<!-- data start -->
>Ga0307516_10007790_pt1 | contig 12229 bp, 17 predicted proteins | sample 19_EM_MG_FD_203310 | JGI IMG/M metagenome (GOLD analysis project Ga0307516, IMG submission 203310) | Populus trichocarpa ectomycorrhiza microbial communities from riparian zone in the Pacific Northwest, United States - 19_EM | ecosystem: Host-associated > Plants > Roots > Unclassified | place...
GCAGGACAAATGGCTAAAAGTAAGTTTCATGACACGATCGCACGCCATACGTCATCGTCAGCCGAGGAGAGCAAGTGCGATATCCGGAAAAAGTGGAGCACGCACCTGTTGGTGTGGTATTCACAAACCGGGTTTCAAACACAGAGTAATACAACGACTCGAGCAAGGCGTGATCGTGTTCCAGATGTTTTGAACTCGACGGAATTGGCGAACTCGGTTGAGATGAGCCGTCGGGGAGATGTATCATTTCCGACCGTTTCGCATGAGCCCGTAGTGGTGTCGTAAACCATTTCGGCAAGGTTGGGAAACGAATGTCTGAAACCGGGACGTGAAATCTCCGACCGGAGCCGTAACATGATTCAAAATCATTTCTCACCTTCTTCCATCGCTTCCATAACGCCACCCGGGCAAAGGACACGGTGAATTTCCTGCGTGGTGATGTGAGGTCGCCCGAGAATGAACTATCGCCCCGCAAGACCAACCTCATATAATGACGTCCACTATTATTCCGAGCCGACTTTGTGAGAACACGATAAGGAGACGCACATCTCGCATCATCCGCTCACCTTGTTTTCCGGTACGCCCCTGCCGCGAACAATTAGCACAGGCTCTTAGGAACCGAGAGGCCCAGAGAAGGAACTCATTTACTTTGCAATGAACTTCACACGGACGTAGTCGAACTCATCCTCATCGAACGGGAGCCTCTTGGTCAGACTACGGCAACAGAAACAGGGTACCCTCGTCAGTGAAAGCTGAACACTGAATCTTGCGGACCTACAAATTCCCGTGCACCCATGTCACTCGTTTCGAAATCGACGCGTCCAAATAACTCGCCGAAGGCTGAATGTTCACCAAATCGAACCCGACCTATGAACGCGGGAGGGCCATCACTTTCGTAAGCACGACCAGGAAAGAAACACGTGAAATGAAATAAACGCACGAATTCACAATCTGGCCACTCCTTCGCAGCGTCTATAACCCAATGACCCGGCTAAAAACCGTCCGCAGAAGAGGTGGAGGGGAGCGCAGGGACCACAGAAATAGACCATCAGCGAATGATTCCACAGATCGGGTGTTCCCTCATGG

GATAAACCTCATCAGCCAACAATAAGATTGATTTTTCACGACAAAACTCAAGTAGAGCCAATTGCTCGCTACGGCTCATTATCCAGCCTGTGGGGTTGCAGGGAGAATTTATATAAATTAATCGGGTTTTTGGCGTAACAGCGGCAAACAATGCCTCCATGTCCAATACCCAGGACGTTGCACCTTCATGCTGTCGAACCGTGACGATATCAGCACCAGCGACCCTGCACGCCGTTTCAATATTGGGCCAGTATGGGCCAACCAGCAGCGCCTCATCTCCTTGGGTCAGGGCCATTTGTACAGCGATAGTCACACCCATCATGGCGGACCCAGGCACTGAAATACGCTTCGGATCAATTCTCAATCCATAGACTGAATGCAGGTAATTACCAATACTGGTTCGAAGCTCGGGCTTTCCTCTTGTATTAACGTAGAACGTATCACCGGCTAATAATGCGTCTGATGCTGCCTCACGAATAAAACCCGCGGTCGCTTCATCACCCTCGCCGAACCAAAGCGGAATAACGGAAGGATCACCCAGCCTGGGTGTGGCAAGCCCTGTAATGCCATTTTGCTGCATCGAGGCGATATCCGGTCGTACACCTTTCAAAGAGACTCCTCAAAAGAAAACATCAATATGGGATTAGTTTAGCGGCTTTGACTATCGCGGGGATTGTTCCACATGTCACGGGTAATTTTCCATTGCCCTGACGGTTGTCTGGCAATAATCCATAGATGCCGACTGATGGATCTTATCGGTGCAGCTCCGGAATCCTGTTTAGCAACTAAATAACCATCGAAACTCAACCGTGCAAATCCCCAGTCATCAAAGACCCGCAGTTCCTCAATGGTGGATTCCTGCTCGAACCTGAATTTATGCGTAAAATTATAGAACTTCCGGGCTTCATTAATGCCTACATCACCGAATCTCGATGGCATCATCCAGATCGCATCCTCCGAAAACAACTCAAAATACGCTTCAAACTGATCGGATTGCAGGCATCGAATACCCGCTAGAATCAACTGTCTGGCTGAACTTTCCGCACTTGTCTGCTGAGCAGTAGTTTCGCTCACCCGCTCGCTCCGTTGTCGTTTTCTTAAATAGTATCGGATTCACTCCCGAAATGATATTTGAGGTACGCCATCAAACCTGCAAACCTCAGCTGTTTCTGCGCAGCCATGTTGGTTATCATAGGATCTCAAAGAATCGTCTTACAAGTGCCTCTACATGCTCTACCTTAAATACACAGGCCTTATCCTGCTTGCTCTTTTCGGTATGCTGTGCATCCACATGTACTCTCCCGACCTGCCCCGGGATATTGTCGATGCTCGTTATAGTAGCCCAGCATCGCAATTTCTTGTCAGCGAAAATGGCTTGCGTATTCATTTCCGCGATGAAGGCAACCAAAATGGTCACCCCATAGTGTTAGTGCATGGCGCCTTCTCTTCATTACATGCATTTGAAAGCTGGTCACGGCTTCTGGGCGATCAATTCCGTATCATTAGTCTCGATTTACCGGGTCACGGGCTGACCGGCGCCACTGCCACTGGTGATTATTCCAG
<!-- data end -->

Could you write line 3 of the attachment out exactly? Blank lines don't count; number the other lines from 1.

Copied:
GATAAACCTCATCAGCCAACAATAAGATTGATTTTTCACGACAAAACTCAAGTAGAGCCAATTGCTCGCTACGGCTCATTATCCAGCCTGTGGGGTTGCAGGGAGAATTTATATAAATTAATCGGGTTTTTGGCGTAACAGCGGCAAACAATGCCTCCATGTCCAATACCCAGGACGTTGCACCTTCATGCTGTCGAACCGTGACGATATCAGCACCAGCGACCCTGCACGCCGTTTCAATATTGGGCCAGTATGGGCCAACCAGCAGCGCCTCATCTCCTTGGGTCAGGGCCATTTGTACAGCGATAGTCACACCCATCATGGCGGACCCAGGCACTGAAATACGCTTCGGATCAATTCTCAATCCATAGACTGAATGCAGGTAATTACCAATACTGGTTCGAAGCTCGGGCTTTCCTCTTGTATTAACGTAGAACGTATCACCGGCTAATAATGCGTCTGATGCTGCCTCACGAATAAAACCCGCGGTCGCTTCATCACCCTCGCCGAACCAAAGCGGAATAACGGAAGGATCACCCAGCCTGGGTGTGGCAAGCCCTGTAATGCCATTTTGCTGCATCGAGGCGATATCCGGTCGTACACCTTTCAAAGAGACTCCTCAAAAGAAAACATCAATATGGGATTAGTTTAGCGGCTTTGACTATCGCGGGGATTGTTCCACATGTCACGGGTAATTTTCCATTGCCCTGACGGTTGTCTGGCAATAATCCATAGATGCCGACTGATGGATCTTATCGGTGCAGCTCCGGAATCCTGTTTAGCAACTAAATAACCATCGAAACTCAACCGTGCAAATCCCCAGTCATCAAAGACCCGCAGTTCCTCAATGGTGGATTCCTGCTCGAACCTGAATTTATGCGTAAAATTATAGAACTTCCGGGCTTCATTAATGCCTACATCACCGAATCTCGATGGCATCATCCAGATCGCATCCTCCGAAAACAACTCAAAATACGCTTCAAACTGATCGGATTGCAGGCATCGAATACCCGCTAGAATCAACTGTCTGGCTGAACTTTCCGCACTTGTCTGCTGAGCAGTAGTTTCGCTCACCCGCTCGCTCCGTTGTCGTTTTCTTAAATAGTATCGGATTCACTCCCGAAATGATATTTGAGGTACGCCATCAAACCTGCAAACCTCAGCTGTTTCTGCGCAGCCATGTTGGTTATCATAGGATCTCAAAGAATCGTCTTACAAGTGCCTCTACATGCTCTACCTTAAATACACAGGCCTTATCCTGCTTGCTCTTTTCGGTATGCTGTGCATCCACATGTACTCTCCCGACCTGCCCCGGGATATTGTCGATGCTCGTTATAGTAGCCCAGCATCGCAATTTCTTGTCAGCGAAAATGGCTTGCGTATTCATTTCCGCGATGAAGGCAACCAAAATGGTCACCCCATAGTGTTAGTGCATGGCGCCTTCTCTTCATTACATGCATTTGAAAGCTGGTCACGGCTTCTGGGCGATCAATTCCGTATCATTAGTCTCGATTTACCGGGTCACGGGCTGACCGGCGCCACTGCCACTGGTGATTATTCCAG